What Is Connotation?

Connotation is a further understanding of a word's meaning. As well as a literal meaning, a word can also carry an additional idea or feeling, which is called its connotation. For example:
  • The word "meticulous" means thorough. It has a positive connotation. It describes a person who ensures every detail is covered.
  • The word "nitpicking" also means thorough. It has a negative connotation. It describes a person who consistently highlights minor issues in a pedantic way.
Connotation contrasts with denotation, which is the literal meaning of a word. So, the denotation of "meticulous" and "nitpicking" is thorough.

Table of Contents

  • Easy Examples of Connotation
  • Real-Life Examples of Connotation
  • Positive and Negative Connotations
  • Why Connotation Is Important
  • Test Time!
connotation positive and negative examples

Easy Examples of Connotation

The examples below all denote an adult female, but they have different connotations (i.e., additional associated ideas). In all examples in this section, the connotations are shaded.
  • He's an adult.
  • (Connotation: a sensible man)
  • He's a real man.
  • (Connotation: a robust or strong man)
  • He's a gent.
  • (Connotation: a polite or considerate man)

Real-Life Examples of Connotation

A word can have a positive, neutral, or a negative connotation.
  • This task will be difficult / challenging.
  • (The word "difficult" has a negative connotation. It suggests there are problems ahead. "Challenging" has a positive connotation. It suggests the problems will be overcome.)
  • Welcome to my home / house.
  • ("Home" (where loved ones live) has a positive connotation, while "house" (a functional building to live in) has a neutral connotation. This is why engineers build houses but estate agents sell homes.)
Connotation contrasts with "denotation," which is the literal meaning of a word.
  • You are tenacious / stubborn.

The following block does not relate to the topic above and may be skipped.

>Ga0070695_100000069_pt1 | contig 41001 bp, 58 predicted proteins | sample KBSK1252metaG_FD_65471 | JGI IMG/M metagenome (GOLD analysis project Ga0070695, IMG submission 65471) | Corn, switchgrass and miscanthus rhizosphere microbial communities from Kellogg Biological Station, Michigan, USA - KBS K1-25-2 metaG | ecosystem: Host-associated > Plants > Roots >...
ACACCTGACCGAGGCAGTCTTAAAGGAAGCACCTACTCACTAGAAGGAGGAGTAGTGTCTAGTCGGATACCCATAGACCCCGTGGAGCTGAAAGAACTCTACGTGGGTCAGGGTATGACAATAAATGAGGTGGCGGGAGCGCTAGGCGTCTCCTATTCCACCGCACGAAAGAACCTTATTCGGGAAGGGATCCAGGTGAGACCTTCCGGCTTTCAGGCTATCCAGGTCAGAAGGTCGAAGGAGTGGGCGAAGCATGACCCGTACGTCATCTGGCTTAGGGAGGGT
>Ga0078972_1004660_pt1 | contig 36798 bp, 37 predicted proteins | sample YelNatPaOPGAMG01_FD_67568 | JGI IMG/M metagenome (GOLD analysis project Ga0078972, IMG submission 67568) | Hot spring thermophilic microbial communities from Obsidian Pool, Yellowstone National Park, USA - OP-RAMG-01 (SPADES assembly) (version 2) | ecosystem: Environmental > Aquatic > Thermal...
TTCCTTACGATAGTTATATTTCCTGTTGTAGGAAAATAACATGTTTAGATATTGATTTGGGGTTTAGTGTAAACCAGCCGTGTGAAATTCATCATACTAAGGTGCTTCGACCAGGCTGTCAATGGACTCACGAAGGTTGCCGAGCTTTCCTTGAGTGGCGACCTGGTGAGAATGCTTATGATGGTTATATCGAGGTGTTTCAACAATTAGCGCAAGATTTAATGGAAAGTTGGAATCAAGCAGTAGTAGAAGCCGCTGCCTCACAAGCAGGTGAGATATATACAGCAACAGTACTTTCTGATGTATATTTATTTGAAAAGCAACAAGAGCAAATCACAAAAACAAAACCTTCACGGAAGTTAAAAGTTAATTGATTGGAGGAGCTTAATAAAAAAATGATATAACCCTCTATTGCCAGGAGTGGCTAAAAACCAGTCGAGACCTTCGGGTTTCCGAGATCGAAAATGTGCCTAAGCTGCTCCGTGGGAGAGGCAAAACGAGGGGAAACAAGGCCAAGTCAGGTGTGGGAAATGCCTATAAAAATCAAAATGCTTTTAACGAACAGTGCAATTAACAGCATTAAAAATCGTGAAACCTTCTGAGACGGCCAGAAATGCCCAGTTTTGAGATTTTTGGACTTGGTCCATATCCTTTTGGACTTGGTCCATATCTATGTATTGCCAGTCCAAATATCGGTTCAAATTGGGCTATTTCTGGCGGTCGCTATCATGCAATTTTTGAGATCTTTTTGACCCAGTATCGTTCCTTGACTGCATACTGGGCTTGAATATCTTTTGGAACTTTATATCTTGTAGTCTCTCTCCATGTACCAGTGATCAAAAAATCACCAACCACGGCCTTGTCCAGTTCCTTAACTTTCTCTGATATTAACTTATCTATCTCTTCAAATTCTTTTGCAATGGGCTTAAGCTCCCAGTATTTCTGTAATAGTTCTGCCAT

• (The denotation of these words is "determined," but "tenacious" (won't give up) is a compliment, whereas "stubborn" (won't alter course under any circumstances) isn't.)
  • She is confident / egotistical.
  • (The denotation of these words is "self-assured." "Confident" (showing certainty) has a positive connotation while "egotistical" (overly self-centred) has a negative connotation.)

Positive and Negative Connotations

Here are some more examples of words with a similar denotation but different connotations:
Word with a Positive Connotation Word with a Negative Connotation Approximate Denotation of Both
EconomicalTight fistedCost-effective

Why Connotation Is Important

Here are two good reasons to care about connotation.

(Reason 1) Use connotation to influence your readers.

As a writer, you can influence your readers' opinions with the words you choose. The connotations of your chosen words determine whether your text is biased or unbiased.
  • For all the billions of dollars created here, Silicon Valley is remarkably stingy when it comes to giving. (American journalist Sarah Lacy)
  • (Instead of using "stingy," Sarah Lacy could have chosen any of the following words: "careful," "economical," "frugal," "thrifty," "miserly," or "tight-fisted." She opted for "stingy" because it has a negative connotation. She wanted to portray Silicon Valley's wealthy as privileged and self-centred. Her sentence is an attack not just a statement.)
By choosing words with the right connotations or with no connotations, you can present a non-biased text or biased one ranging from subtly nudging your readers towards your position to exposing your position with a rant. It's all in your word choice and the connotations of those words.

Read more about influencing your readers with emotive language.

(Reason 2) Use connotation to write concisely and precisely.

The best writing is concise and precise (read more on the diction page). Writing concisely is about word efficiency (i.e., avoiding wordiness), while writing precisely ensures your readers take in your ideas accurately. Writing concisely and precisely is achieved by using descriptive words that carry the correct connotation.

Using descriptive words

  • David looked furiously at his critics. wrong cross
  • (This sentence is not concise or precise. The word "looked" is not descriptive. As "looked" is so nondescript, the writer felt the need to use the adverb "furiously" to help with the description. That's why it's not concise. "Stared" would be better, but even "stared" can be improved upon.)
  • David glared at his critics correct tick
  • ("Glared" is a synonym for "stared," but it's not exactly the same. It's stronger. With a strong, descriptive word like "glared," the adverb "furiously" can be dropped. Remember: The best writing is concise and precise.)
Read more about synonyms.

Using words with the correct connotations

  • The panel described you as forceful.
  • (Is "forceful" the right word? Perhaps "assertive," which has a more positive connotation would be more accurate. What about "domineering," which has a negative connotation?)
  • His proposal was unusual.
  • (Is "unusual" the right word? What about "extraordinary" (positive connotation) or "bizarre" (negative connotation)?)
Read more about diction.

Key Points

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This page was written by Craig Shrives.